Liveaboard Indonesia diving is wonderful. With approximately 17,000 islands, Indonesia is the world’s biggest archipelagic country. It is 5,120 kilometers long on the east coast and 1,760 kilometers long on the west coast. Only around half of them are inhabited. Indonesia lies on the equator’s southern border, forming the famed Coral Triangle. The coral triangle boasts the world’s highest biodiversity. Depending on the region, diving in Indonesia can be done from land-based facilities or from liveaboards.
The dive cruise industry in Indonesia is one of the most diverse in the world, with liveaboards allowing access to places that are not accessible by resorts. There are four world-class diving destinations in the country that attract the majority of foreign divers. Bali is largely a resort destination, Raja Ampat Liveaboard diving is mostly a resort destination, Komodo Liveaboard and resort is primarily a resort destination, and Sulawesi cruise to faraway regions is primarily a resort destination.
Liveaboard Indonesia, Where to go?
Book liveaboard Indonesia in advance allowing you to find the lowest fares. Most travelers like advance booking because it has an easy booking system.
Raja Ampat Indonesia
Raja Ampat is the world’s best remote diving destination, suitable for both experienced and novice divers. On the island of New Guinea, off the northwest tip of Bird’s Head Peninsula. Raja Ampat is also known as the Four Kings Archipelago, named for the archipelago’s four biggest islands: Misool, Salawati, Batanta, and Waigeo. The archipelago is completed by the smaller island of Kofiau, as well as around 1,500 other islets, cays, and shoals. Although there are a few resorts in the vicinity, it is primarily known for the roughly 40 Raja Ampat liveaboards that visit.
North Sulawesi is home to Manado and the Bunaken National Marine Park. The resorts are where the majority of the divers go to dive into the marine park. The undersea volcano Banua Wuhu is a one-of-a-kind dive location. This is an active volcano off the coast of Mahengetang Island, and diving is just 5 meters deep. Divers might see air bubbles rising from the beach and experience scorching water. The volcano is the only place where you might see another dive boat, given the thousands of potential dive sites in the vicinity and the minimal number of liveaboards that visit the area.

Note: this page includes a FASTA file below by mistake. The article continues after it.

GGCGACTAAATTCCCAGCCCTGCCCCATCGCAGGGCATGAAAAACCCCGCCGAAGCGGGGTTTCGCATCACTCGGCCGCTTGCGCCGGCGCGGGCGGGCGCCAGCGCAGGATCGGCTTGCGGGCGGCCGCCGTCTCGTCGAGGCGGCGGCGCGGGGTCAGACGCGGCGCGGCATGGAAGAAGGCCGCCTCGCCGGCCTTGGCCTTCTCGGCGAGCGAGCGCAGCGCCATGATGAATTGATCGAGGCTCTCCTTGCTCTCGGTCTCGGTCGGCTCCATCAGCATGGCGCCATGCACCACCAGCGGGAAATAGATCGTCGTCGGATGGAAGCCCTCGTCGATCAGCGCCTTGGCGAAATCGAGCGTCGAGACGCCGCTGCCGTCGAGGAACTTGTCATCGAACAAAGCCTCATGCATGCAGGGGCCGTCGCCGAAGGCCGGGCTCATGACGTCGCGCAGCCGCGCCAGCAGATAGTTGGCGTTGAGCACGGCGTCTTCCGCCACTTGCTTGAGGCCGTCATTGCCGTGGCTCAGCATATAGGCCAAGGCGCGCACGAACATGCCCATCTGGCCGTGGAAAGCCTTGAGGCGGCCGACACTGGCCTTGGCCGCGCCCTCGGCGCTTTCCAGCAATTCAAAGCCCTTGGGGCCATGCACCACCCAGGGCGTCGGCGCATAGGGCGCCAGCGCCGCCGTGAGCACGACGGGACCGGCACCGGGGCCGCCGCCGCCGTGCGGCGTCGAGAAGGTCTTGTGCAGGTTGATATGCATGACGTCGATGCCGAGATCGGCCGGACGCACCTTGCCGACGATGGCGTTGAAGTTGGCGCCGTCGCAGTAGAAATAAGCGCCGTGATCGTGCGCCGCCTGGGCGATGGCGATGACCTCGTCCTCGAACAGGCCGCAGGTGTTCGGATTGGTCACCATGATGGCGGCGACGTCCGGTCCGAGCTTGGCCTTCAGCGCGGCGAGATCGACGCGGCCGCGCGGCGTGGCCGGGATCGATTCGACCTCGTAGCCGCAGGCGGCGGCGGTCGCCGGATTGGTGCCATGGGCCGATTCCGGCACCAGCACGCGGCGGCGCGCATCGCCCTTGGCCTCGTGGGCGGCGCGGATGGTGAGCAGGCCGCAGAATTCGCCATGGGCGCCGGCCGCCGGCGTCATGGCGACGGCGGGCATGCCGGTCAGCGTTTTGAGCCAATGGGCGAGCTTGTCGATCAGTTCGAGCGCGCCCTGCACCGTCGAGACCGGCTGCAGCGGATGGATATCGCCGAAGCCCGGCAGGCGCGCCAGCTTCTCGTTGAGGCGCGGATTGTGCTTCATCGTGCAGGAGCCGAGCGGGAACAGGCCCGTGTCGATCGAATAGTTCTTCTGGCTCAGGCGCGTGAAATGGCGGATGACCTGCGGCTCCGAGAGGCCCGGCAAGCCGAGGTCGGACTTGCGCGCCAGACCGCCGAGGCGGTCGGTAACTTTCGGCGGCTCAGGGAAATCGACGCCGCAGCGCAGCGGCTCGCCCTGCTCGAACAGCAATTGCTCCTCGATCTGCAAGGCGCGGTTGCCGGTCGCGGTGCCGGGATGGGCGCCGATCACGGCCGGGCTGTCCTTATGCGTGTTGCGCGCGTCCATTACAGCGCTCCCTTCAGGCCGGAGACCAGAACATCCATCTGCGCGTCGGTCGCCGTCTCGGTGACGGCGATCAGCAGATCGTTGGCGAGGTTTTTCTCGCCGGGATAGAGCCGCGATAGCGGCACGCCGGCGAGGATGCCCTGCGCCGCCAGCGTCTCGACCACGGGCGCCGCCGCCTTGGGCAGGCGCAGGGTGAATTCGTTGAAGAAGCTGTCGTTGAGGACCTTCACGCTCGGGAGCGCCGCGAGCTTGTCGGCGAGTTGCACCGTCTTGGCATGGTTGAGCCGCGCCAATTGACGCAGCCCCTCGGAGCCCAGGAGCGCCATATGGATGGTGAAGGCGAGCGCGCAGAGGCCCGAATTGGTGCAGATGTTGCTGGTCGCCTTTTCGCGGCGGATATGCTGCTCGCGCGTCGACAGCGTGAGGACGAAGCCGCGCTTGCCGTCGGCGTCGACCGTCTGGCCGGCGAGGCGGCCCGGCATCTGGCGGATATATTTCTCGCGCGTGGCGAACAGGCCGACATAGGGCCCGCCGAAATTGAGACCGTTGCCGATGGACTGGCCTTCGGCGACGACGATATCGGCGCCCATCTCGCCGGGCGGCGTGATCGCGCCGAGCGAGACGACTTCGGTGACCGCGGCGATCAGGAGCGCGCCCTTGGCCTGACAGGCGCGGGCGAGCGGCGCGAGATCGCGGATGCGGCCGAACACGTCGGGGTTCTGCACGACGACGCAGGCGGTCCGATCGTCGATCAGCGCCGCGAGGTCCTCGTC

Bali has some of the best diving in the world, as well as some of the best land-based diving. Divers traveling around Bali will encounter a variety of diving conditions and characteristics as they travel through the three scuba diving zones. While Bali is not a small island, divers can leave early in the morning from Denpasar near the southeast coast, dive in the northwestern part of the island. Denpasar is a popular tourist destination, and the airport has good domestic and international connections. Several liveaboards leave from Bali for the Lesser Sunda Islands, which include the Komodo Islands.
Dive Cruise schedule
Both Raja Ampat and the Komodo Islands are popular year-round destinations for liveaboards. Liveaboards sail all year in each place. Some people, on the other hand, alternate between the two sites throughout the year.
- The dry season, from March to October, is the optimum time to dive the Komodo National Park.
- At this time of year, liveaboards who split the year can be found on the Komodo Islands.
- During the wet season, the Komodo Island liveaboards who stay the entire year here will travel to the southern islands.
- Sulawesi Liveaboards are also best dived during the dry season, as the seas can be very harsh in that location during the rainy season.
The schedules provide a decent indication of the optimum times to dive in Indonesia. During the dry season, the Komodo Islands attract the most divers and are the most dived location. Raja Ampat is fantastic all year, but due to its remote location, it receives fewer visitors when the Komodo diving is at its best.